Well I'm no expert, but as a student, I'm curious about languages and their design patterns / goals. I'd like to know, whether there are any points I miss in the following examples, and why ...
By researching around (books, Wikipedia, similar questions on SE, etc) I came to understand that Imperative programming is one of the major programming paradigms, where you describe a series of ...
I have an exercise in Python as follows: a polynomial is given as a tuple of coefficients such that the powers are determined by the indexes, e.g.: (9,7,5) means 9 + 7*x + 5*x^2 write a function to ...
Background: I am proponent of functional programming who works at a VB.NET shop where the prevailing mental model is imperative programming. Being that foundation of our system is WinForms I can ...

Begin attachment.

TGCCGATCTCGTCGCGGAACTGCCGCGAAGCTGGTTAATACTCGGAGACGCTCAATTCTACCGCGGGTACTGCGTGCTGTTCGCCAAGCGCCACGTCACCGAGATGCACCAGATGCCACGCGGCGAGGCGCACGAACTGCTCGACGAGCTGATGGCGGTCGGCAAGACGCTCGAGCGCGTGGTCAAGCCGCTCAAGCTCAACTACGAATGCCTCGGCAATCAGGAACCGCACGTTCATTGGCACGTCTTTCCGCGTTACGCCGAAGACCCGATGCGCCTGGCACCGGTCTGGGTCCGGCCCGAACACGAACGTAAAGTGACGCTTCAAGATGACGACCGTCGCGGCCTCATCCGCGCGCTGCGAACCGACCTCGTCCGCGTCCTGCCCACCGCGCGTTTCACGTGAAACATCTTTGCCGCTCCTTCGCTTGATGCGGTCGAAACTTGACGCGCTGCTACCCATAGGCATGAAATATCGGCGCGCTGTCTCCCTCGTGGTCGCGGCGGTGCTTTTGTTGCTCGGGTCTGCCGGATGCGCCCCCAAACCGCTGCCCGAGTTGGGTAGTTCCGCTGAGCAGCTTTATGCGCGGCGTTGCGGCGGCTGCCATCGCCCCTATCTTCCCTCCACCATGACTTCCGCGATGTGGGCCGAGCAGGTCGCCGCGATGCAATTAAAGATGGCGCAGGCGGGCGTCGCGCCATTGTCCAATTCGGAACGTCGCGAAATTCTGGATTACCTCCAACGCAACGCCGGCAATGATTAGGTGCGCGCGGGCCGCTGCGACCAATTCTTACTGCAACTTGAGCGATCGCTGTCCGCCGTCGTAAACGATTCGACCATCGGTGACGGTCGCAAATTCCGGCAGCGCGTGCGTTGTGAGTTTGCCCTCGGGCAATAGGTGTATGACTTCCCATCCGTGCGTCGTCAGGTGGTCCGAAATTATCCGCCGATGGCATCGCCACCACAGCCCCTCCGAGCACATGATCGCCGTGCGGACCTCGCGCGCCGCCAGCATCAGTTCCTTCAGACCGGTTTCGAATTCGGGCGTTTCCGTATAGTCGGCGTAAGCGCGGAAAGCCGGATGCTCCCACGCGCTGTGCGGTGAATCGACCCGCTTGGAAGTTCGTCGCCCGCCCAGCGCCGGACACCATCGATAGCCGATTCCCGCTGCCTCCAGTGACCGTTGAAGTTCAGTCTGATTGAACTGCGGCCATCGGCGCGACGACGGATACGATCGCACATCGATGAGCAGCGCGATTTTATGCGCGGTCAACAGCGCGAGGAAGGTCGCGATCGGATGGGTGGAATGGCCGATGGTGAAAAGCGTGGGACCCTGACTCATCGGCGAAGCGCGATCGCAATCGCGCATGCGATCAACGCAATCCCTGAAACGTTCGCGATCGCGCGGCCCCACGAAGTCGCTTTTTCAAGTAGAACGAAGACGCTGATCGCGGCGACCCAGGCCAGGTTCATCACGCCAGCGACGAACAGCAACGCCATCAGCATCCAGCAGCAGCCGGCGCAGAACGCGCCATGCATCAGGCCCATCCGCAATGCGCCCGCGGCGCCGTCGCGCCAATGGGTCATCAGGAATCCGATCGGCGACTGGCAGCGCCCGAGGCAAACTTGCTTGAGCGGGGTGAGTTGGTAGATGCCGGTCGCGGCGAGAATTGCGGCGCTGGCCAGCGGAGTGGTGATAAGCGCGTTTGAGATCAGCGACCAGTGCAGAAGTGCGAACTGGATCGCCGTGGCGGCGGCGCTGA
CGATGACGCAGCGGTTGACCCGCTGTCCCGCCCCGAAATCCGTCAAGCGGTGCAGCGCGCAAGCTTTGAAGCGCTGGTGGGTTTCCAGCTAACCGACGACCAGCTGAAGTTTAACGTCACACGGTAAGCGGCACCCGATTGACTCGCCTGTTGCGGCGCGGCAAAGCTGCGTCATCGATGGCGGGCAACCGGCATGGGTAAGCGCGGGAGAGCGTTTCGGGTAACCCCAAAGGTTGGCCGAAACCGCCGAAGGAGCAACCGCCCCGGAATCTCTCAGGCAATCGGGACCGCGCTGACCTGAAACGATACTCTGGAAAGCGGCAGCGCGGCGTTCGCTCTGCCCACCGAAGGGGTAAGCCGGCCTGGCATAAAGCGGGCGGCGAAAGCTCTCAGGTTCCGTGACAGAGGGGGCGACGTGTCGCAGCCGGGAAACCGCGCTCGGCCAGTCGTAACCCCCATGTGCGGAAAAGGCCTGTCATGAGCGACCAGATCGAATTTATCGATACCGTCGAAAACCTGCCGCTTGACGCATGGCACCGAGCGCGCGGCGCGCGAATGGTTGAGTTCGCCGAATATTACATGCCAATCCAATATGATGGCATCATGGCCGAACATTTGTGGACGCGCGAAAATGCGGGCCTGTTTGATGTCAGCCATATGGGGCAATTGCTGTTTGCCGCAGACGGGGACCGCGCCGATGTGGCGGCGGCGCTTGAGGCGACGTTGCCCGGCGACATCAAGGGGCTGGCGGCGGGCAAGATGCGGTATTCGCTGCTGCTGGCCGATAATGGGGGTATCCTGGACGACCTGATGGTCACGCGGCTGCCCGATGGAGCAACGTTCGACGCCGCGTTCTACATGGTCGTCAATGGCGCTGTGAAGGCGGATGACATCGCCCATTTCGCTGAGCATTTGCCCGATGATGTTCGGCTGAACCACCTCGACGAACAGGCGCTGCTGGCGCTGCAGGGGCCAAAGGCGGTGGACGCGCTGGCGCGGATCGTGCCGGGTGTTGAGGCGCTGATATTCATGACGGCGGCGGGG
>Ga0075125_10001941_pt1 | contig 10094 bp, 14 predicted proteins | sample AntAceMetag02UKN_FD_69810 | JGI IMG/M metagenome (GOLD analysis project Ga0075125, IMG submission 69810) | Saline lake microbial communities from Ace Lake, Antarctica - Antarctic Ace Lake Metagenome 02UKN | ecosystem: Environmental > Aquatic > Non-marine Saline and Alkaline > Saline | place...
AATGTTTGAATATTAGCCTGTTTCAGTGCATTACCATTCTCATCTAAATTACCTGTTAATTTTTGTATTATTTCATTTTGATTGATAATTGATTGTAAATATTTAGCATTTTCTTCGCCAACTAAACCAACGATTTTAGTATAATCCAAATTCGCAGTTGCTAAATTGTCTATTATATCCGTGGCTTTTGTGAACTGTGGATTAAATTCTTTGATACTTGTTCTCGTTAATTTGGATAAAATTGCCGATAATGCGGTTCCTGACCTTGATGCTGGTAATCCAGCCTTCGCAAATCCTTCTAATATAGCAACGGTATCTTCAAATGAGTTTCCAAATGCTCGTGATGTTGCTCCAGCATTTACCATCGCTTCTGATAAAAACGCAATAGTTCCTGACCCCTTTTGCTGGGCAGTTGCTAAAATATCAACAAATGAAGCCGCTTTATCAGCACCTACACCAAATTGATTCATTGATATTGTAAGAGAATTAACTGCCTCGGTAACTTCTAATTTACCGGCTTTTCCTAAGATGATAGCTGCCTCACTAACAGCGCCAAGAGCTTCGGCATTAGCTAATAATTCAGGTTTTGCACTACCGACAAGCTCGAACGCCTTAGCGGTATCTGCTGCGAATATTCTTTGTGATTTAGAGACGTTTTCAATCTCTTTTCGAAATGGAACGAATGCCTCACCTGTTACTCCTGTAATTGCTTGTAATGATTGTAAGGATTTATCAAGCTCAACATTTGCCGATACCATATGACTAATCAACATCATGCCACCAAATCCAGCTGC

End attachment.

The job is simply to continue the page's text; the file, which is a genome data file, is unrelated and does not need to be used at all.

Lately, I have been very intrigued with F# which I have been working a bit with. Coming mostly from Java and C#, I like how concise and easily understandable it is. However, I believe that my ...
Up to now I have always worked with imperative languages like Pascal, C, C++, Java in a production environment, so I have experience with debuggers for these languages (Turbo Pascal, Turbo C, GDB / ...
Does the structured programming definition only consider imperative programming? By this I mean does the definition of structured programming automatically exclude functional programming (in the most ...
Example of where Functional Programming is Superior to Imperative or Object-Oriented Programming? [duplicate]
Possible Duplicate: Which problems domains are more suited to functional programming solutions I've been reading about functional programming. I've been using mostly C#.net recently, and ...